Frank Broyles’ hogs knocked the Aggies from their perch that afternoon, and A&M was forced to play a 7-4 Southern California team in the Liberty Bowl.  It also was John Mackay’s final game in Troy, and his squad sent him out a winner with an emotional 20-0 victory.  A&M had nothing to play for.  OhioState lost in the Rose Bowl, so the Aggies would have won the national title by defeating Arkansas and then a so-so Georgia team in the Cotton Bowl.

 

The 1976 Texas A&M team started slowly and lost two of their first five games.  Then, the Aggie Wishbone got rolling.  They were practically unstoppable the rest of the season, running opponents off the field.  They beat both Arkansas and Texas A&M by more than 20 points, and they blew Florida off the field in the Sun Bowl.  By season’s end, they were the best team in the nation.  In reality, the Sugar Bowl decided the actual champion as Tony Dorsett led Pittsburgh to a smashing and decisive win over Georgia.

 

I began to think about the upcoming season.  Texas A&M is now a member of the Southeastern Conference.  Pittsburgh has a new head coach that matriculated to the Panthers from my beloved Wisconsin Badgers.  Most importantly, had that 1976 Texas A&M team been around 40 years later, they would have earned the right to play for a national title.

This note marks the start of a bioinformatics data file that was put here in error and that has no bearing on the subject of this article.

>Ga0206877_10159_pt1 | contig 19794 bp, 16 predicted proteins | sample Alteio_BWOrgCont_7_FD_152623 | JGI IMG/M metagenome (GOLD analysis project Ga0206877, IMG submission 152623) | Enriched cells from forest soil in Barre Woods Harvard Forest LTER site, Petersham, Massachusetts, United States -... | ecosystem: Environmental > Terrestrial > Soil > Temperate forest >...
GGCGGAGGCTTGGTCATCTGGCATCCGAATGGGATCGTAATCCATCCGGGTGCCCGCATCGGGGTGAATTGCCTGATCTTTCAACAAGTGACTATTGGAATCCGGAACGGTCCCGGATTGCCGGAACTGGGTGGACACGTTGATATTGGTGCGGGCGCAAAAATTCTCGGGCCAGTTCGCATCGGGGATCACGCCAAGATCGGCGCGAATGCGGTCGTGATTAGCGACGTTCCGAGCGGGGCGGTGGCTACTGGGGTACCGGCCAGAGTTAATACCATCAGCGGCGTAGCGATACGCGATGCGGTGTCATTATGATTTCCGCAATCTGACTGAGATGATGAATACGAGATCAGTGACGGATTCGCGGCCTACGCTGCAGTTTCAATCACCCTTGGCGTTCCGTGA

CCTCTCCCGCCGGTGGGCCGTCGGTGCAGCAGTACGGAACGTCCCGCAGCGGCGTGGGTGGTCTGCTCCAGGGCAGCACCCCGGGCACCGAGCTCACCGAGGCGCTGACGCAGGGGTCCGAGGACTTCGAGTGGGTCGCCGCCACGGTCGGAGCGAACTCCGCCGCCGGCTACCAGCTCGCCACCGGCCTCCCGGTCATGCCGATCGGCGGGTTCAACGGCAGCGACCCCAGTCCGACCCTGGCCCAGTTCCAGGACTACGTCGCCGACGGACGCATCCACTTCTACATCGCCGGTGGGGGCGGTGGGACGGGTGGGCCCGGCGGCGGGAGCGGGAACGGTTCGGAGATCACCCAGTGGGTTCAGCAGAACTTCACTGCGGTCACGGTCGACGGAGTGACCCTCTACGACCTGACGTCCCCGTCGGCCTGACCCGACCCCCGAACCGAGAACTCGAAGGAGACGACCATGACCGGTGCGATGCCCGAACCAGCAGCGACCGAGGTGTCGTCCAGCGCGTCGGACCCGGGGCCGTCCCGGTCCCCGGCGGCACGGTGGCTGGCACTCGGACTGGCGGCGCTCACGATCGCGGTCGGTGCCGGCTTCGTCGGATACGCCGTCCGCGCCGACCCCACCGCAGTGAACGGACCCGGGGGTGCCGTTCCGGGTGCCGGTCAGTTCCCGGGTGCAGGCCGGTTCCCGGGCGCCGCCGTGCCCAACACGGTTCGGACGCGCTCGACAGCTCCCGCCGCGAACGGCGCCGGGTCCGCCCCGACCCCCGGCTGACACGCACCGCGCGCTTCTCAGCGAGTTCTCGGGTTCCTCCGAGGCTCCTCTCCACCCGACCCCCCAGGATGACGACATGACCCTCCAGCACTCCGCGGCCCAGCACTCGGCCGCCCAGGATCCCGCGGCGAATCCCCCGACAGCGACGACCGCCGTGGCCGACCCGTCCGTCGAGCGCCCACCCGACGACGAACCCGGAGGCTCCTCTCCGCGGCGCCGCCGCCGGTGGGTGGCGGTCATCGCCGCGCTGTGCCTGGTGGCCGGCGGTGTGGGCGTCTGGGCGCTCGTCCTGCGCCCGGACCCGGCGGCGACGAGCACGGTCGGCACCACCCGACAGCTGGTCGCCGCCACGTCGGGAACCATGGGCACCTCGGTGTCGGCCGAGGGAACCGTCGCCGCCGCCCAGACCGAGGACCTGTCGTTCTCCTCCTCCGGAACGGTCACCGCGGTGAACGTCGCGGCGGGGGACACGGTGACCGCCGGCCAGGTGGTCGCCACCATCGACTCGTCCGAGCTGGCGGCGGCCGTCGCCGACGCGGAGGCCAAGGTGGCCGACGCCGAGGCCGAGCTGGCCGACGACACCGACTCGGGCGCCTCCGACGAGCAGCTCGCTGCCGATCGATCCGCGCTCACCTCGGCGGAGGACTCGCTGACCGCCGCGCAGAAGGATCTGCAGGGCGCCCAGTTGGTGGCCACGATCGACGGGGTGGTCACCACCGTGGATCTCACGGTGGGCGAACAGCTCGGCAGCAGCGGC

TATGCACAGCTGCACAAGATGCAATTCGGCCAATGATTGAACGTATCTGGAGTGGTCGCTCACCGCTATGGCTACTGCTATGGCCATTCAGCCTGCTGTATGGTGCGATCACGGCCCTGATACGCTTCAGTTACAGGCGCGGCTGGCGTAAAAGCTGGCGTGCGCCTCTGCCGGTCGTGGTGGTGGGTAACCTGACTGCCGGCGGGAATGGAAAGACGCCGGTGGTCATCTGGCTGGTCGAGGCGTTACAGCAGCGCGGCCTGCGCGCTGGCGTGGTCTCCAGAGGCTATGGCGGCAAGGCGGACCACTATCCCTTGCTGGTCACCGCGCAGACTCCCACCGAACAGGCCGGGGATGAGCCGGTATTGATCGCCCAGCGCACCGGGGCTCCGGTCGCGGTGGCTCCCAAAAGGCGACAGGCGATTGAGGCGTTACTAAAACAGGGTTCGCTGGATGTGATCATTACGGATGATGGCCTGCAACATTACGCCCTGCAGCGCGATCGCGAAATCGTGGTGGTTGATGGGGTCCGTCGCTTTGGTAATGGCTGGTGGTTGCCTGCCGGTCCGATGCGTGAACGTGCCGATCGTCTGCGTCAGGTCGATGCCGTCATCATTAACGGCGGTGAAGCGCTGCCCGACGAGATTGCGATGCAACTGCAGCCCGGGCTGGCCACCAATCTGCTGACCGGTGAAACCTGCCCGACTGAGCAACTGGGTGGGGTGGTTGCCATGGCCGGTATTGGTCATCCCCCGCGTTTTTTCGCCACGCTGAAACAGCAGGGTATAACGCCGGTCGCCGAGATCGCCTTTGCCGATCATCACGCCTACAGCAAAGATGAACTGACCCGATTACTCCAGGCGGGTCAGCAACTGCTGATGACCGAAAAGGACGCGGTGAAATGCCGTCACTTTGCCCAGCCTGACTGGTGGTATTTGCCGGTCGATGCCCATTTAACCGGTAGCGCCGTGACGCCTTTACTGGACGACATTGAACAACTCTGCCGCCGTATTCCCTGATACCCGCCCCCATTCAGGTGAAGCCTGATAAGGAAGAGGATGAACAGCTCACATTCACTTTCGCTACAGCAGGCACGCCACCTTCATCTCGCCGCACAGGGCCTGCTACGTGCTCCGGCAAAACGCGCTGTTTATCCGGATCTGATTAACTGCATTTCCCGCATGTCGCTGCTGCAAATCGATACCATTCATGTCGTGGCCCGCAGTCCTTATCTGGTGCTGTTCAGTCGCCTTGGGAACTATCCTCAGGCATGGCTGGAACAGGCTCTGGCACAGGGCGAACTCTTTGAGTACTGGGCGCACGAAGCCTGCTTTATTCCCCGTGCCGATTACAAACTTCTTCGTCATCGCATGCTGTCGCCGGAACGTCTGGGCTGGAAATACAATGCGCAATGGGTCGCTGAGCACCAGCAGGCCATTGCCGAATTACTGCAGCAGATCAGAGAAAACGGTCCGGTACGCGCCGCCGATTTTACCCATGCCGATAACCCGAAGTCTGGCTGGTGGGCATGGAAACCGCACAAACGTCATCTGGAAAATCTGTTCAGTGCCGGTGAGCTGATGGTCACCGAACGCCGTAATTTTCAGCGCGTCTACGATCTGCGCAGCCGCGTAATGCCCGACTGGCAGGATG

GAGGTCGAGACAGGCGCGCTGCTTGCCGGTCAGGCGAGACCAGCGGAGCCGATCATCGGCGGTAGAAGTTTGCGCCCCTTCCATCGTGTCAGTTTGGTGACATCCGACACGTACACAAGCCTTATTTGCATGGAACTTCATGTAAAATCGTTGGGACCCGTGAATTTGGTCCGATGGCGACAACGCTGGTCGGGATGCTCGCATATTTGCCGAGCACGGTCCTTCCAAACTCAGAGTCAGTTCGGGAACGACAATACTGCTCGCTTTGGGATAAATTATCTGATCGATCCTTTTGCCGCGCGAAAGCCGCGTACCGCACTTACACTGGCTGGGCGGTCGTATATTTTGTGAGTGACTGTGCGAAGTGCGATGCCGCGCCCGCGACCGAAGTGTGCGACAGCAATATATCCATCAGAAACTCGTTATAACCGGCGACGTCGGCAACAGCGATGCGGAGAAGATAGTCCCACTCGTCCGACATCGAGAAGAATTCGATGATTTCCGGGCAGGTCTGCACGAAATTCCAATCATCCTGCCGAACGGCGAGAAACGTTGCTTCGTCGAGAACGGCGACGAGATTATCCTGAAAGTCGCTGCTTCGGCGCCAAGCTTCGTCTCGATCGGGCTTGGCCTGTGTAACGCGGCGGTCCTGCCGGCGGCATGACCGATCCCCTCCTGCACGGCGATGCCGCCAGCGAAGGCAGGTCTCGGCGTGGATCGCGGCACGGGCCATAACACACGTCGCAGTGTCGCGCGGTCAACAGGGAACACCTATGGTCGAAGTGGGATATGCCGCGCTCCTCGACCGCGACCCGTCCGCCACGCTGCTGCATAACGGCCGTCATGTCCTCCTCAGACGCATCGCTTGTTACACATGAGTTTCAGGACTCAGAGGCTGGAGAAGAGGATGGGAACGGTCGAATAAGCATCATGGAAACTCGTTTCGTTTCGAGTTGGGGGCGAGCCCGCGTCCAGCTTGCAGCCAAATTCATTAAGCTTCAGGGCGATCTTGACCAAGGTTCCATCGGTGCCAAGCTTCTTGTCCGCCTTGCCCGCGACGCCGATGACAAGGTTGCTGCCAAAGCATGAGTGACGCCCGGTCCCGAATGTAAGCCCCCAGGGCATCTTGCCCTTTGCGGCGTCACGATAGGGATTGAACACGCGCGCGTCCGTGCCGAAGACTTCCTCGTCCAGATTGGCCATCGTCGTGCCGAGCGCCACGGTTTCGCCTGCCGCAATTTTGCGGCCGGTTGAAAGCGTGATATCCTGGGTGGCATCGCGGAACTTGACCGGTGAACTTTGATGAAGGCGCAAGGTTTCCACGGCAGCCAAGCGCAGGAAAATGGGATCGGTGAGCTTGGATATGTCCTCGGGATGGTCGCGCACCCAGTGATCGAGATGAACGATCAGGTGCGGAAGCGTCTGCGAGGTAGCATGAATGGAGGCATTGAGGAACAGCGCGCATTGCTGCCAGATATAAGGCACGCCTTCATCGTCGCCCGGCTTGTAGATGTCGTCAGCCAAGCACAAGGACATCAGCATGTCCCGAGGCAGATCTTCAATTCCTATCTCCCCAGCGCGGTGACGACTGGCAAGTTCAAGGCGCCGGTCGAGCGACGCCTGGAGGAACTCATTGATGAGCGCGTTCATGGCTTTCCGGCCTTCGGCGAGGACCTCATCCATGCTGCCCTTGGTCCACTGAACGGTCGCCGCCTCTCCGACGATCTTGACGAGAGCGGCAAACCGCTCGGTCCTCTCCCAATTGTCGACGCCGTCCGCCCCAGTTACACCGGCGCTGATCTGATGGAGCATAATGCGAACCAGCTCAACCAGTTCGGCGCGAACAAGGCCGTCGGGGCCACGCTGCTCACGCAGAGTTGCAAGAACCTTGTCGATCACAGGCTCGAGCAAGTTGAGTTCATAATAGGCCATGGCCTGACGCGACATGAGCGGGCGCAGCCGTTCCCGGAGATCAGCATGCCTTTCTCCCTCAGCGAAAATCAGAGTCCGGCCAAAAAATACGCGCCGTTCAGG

Yes, the NCAA will decide its champion with a four-team playoff in a couple more years.  It may not be the fairest playoff system, but it is a great improvement over the BCS.

 

All this nostalgia led me to look at that old vintage rating of mine.  I studied it at length throughout May and early June, and I realized that it was a sound base from which to improve this way of rating teams.  With the information age upon us, it was easy to add statistics not available to me then and make these ratings more accurate.  For what it’s worth, the 1976 season was an accurate one indeed.  My ratings correctly picked 73.47% of the winners of all the Division 1 football games that season.  I did not have all the Las Vegas lines then.  I only had access to the lines of the SEC games plus some of the Southern Independents.  I noted when my spread differed from the line by 3 or more points, and my record in those games was 47-38-2 for 55.3%.